La Féline – Triomphe album review

Haunting prog pop with a Gallic twist.

la féline

You can trust Louder Our experienced team has worked for some of the biggest brands in music. From testing headphones to reviewing albums, our experts aim to create reviews you can trust. Find out more about how we review.

France’s extraordinary Agnes Gayraud took her band’s name from the movie that would inspire David Bowie in the Cat People remake that surfaced in 1982, 40 years after the original. Both dealt with the idea of transformation and change, and showed off Bowie and Georgio Moroder’s pop sheen in the film’s theme tune. Gayraud and La Féline also play with the idea of form, substantive change and pushing pop’s glossy boundaries. Gayraud – journalist, lecturer, associate of philosophy and chanteuse – makes the kind of experimental pop that touched the world in those early Roxy Music albums (the sax here, as there, is an occasional and surprising punctuation mark) and then traversed the years in the work of artists like Kate Bush and Peter Gabriel, even in the last few Feist albums. It’s magical and multi-faceted: the lilting pop (with its haunting, almost world-weary vocal line) of Séparés (Si Nous Étions Jamais) sparkles dully, bereft and beautiful. Then there’s the wonderfully discordant rise and fall that threatens to upend the gently tumbling La Royamue: both speak volumes for an artist without borders making music without walls.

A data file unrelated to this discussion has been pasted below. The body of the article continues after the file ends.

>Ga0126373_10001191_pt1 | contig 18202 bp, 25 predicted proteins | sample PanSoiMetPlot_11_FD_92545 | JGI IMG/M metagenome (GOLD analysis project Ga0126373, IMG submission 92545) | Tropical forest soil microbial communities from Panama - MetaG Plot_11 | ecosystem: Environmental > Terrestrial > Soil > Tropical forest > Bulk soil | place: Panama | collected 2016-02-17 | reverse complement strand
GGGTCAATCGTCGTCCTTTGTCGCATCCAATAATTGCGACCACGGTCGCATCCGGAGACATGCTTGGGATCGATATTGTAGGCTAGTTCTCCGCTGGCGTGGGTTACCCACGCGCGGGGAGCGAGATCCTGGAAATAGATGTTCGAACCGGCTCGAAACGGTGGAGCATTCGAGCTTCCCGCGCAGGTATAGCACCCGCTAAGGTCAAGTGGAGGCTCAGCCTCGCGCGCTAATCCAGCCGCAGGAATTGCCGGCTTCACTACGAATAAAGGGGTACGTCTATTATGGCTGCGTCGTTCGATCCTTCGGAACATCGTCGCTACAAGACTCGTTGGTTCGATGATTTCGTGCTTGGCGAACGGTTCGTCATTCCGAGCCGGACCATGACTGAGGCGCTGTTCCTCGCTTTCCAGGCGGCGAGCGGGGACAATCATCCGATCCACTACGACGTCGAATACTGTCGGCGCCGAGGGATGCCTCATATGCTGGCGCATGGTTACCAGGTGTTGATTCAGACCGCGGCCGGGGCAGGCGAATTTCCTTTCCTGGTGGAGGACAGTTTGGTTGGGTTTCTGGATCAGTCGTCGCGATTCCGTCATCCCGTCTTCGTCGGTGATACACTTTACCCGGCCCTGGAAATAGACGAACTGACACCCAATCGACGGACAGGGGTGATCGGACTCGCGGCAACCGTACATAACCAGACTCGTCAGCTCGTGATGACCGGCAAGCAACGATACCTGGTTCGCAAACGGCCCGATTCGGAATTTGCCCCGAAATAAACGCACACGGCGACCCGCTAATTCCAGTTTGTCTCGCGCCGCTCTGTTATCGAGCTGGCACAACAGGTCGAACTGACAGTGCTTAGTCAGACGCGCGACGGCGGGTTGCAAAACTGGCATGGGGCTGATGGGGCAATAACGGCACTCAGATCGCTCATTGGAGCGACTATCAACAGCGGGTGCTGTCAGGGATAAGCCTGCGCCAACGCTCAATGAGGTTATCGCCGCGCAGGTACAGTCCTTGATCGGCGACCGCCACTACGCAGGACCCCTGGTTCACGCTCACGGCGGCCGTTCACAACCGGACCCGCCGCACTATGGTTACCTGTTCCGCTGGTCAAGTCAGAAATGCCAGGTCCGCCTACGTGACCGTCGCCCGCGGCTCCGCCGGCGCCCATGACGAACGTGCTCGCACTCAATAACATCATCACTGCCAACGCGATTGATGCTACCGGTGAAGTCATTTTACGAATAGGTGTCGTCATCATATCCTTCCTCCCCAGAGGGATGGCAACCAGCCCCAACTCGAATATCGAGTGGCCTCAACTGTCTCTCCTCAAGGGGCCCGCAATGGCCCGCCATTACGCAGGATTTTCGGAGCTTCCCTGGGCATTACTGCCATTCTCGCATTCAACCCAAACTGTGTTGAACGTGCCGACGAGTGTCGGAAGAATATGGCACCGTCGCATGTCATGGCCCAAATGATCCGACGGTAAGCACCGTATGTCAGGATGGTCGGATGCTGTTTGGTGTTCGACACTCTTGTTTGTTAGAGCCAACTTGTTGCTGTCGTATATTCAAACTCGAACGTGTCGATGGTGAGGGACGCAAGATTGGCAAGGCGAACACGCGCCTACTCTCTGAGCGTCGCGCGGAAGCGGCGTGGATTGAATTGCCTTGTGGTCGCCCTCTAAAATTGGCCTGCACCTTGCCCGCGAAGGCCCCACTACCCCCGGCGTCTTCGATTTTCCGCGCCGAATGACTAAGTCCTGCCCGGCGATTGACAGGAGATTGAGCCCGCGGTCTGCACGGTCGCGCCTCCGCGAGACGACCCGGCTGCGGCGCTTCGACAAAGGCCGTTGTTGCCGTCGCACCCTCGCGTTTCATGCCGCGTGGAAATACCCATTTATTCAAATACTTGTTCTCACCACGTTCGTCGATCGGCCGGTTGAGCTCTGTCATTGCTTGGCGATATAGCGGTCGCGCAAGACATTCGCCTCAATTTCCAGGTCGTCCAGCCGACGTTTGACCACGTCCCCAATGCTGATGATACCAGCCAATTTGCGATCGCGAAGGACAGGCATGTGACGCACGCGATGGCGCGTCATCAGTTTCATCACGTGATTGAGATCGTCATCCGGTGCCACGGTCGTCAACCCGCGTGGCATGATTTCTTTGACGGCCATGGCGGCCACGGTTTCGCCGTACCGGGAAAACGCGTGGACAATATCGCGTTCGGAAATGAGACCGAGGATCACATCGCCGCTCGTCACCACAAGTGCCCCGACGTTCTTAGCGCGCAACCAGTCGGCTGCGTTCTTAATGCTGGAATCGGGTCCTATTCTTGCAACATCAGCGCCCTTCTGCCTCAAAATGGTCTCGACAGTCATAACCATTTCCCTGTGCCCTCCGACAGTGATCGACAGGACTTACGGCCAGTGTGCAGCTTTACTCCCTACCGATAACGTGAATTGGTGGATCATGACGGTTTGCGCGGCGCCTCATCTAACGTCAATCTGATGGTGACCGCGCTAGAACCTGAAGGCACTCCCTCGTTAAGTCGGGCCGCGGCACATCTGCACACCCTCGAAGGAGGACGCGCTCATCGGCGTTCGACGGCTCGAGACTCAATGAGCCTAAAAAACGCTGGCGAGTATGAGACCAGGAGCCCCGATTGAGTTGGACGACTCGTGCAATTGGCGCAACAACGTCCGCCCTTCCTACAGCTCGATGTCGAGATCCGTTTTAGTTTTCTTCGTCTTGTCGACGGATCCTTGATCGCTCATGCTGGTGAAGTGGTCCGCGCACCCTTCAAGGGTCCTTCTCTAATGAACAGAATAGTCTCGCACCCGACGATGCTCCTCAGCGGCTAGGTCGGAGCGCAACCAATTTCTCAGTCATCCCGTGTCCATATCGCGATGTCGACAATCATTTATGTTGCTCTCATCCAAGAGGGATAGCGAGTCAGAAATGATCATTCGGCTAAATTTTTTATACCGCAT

Philip Wilding

Philip Wilding is a novelist, journalist, scriptwriter, biographer and radio producer. As a young journalist he criss-crossed most of the United States with bands like Motley Crue, Kiss and Poison (think the Almost Famous movie but with more hairspray). More latterly, he’s sat down to chat with bands like the slightly more erudite Manic Street Preachers, Afghan Whigs, Rush and Marillion.